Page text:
A non-deliverable forward (NDF) is a forward or futures contract in which the two parties settle the difference between the contracted NDF price and the prevailing spot market price at the end of the agreement.
Therefore, a non-deliverable forward (NDF) is a two-party currency derivatives contract to exchange cash flows between the NDF and prevailing spot rates. One party will pay the other the difference resulting from this exchange.
The largest NDF markets are the Chinese yuan, Indian rupee, South Korean won, Taiwan dollar, and Brazilian real.
Other popular markets are Chilean peso, Columbian peso, Indonesian rupiah, Malaysian ringgit, Philippine peso, and New Taiwan dollar.
What is a Non-deliverable Forward?
NDFs, which are traded over the counter (OTC), function like forward contracts for non-convertible currencies, allowing traders to hedge exposure to markets in which they are unable to trade directly in the underlying physical currency.
Rather than delivering in the underlying pair of currencies, the contract is settled by making a net payment in a convertible currency, proportional to the difference between the agreed forward exchange rate and the subsequently realized spot-fixing.
This fixing is a standard market rate set on the fixing date, which in the case of most currencies is two days before the forward value date.
The basis of the fixing varies from currency to currency but can be either an official exchange rate set by the country’s central bank or other authority or an average of interbank prices at a specified time.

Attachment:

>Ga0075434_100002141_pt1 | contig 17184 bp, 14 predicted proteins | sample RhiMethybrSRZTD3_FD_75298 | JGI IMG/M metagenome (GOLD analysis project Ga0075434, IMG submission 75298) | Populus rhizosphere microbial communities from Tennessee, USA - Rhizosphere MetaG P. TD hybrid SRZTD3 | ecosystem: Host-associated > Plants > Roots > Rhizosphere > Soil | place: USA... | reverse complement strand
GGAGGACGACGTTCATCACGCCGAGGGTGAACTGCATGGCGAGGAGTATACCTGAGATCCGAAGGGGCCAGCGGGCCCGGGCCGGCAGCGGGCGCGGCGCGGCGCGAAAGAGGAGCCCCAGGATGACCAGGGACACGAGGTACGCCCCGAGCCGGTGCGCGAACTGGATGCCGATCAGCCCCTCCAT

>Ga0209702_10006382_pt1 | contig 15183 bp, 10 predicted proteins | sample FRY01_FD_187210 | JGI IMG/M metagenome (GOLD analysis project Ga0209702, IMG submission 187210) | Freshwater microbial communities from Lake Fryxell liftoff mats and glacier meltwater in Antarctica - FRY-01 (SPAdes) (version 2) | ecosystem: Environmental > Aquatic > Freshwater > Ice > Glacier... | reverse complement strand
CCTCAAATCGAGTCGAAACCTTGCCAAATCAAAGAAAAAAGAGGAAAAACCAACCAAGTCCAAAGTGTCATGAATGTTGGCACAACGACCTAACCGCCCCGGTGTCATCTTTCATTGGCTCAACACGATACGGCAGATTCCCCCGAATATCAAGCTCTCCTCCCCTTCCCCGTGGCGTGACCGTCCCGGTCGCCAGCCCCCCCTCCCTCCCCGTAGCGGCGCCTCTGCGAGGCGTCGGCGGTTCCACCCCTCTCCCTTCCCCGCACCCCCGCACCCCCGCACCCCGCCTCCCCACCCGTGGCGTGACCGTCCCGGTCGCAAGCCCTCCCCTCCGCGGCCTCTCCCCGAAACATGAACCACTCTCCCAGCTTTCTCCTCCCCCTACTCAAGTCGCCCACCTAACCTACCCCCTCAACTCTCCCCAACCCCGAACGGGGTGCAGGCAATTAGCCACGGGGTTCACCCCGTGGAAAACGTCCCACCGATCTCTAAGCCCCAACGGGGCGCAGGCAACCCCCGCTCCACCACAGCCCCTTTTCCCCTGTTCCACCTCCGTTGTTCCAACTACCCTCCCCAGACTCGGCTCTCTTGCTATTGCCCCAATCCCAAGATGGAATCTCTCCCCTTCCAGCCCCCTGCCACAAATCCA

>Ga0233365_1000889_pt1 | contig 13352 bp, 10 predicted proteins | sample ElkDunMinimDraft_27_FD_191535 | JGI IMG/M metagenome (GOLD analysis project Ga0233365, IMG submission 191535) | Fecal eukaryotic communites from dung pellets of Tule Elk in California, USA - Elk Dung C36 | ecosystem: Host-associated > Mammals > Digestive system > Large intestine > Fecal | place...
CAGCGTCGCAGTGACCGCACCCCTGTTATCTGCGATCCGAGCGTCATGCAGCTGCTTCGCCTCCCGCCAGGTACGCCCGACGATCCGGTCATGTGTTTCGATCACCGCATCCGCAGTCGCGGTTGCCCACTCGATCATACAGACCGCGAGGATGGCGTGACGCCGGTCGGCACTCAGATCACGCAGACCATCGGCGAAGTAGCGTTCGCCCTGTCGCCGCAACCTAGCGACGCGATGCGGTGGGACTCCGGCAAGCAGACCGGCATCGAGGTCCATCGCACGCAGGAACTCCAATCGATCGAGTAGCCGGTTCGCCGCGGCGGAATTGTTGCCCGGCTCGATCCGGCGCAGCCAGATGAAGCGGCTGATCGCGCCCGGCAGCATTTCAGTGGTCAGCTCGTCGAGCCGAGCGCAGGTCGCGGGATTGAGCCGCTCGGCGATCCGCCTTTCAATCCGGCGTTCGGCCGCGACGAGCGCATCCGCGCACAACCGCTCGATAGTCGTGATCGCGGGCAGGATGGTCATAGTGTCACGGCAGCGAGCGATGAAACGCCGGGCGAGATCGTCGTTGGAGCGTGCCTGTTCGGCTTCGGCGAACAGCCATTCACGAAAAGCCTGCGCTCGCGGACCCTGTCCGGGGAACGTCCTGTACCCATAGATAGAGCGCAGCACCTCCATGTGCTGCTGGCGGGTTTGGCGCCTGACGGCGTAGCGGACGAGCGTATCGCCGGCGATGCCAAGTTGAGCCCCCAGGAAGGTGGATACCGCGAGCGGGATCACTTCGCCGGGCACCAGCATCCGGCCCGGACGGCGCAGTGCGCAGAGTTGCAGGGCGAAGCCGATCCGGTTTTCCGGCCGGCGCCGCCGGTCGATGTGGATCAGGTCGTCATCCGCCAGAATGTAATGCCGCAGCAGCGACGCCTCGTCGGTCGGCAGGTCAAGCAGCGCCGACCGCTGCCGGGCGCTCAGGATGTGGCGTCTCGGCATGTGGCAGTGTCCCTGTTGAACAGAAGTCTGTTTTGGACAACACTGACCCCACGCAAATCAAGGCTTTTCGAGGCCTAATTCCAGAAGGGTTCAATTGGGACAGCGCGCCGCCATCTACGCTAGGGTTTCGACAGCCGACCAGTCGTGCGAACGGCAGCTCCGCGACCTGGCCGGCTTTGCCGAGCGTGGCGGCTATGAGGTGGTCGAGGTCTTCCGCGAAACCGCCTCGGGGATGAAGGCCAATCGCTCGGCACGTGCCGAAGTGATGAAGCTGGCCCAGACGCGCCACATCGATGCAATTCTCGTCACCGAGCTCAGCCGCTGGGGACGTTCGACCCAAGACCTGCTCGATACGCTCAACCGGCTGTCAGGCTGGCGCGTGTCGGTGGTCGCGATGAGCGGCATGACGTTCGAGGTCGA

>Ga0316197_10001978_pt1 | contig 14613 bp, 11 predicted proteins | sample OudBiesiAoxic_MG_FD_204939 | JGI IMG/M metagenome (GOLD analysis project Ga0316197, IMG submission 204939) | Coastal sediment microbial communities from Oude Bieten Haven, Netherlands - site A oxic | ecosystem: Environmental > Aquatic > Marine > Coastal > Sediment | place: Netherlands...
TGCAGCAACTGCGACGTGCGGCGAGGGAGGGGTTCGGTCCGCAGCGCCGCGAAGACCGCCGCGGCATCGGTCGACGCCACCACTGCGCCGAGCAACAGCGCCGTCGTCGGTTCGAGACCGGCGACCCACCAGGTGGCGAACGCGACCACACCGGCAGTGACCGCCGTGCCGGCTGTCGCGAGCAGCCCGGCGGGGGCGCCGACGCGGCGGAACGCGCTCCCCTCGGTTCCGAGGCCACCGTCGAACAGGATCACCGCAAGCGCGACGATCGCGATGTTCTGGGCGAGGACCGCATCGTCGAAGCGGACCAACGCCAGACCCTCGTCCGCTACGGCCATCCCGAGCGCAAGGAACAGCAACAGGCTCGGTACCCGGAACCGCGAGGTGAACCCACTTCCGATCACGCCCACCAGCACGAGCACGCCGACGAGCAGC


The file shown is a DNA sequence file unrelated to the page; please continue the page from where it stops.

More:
NDFs are distinct from deliverable forwards in that they trade outside the direct jurisdiction of the authorities of the corresponding currencies and their pricing need not be constrained by domestic interest rates.
The bulk of NDF trading is settled in dollars, although it is also possible to trade NDF currencies against other convertible currencies such as euros, sterling, and yen.
How does an NDF work?
All NDF contracts set out the currency pair, notional amount, fixing date, settlement date, and NDF rate, and stipulate that the prevailing spot rate on the fixing date be used to conclude the transaction.
The fixing date is the date at which the difference between the prevailing spot market rate and the agreed-upon rate is calculated. The settlement date is the date by which the payment of the difference is due to the party receiving payment.
If one party agrees to buy Chinese yuan (sell dollars), and the other agrees to buy U.S. dollars (sell yuan), then there is potential for a non-deliverable forward between the two parties.
They agree to a rate of 7.00 on $1 million U.S. dollars. The fixing date will be in one month, with settlement due shortly after.
If in one month the rate is 6.9, the yuan has increased in value relative to the U.S. dollar. The party who bought the yuan is owed money.
If the rate increased to 7.1, the yuan has decreased in value (U.S. dollar increase), so the party who bought U.S. dollars is owed money.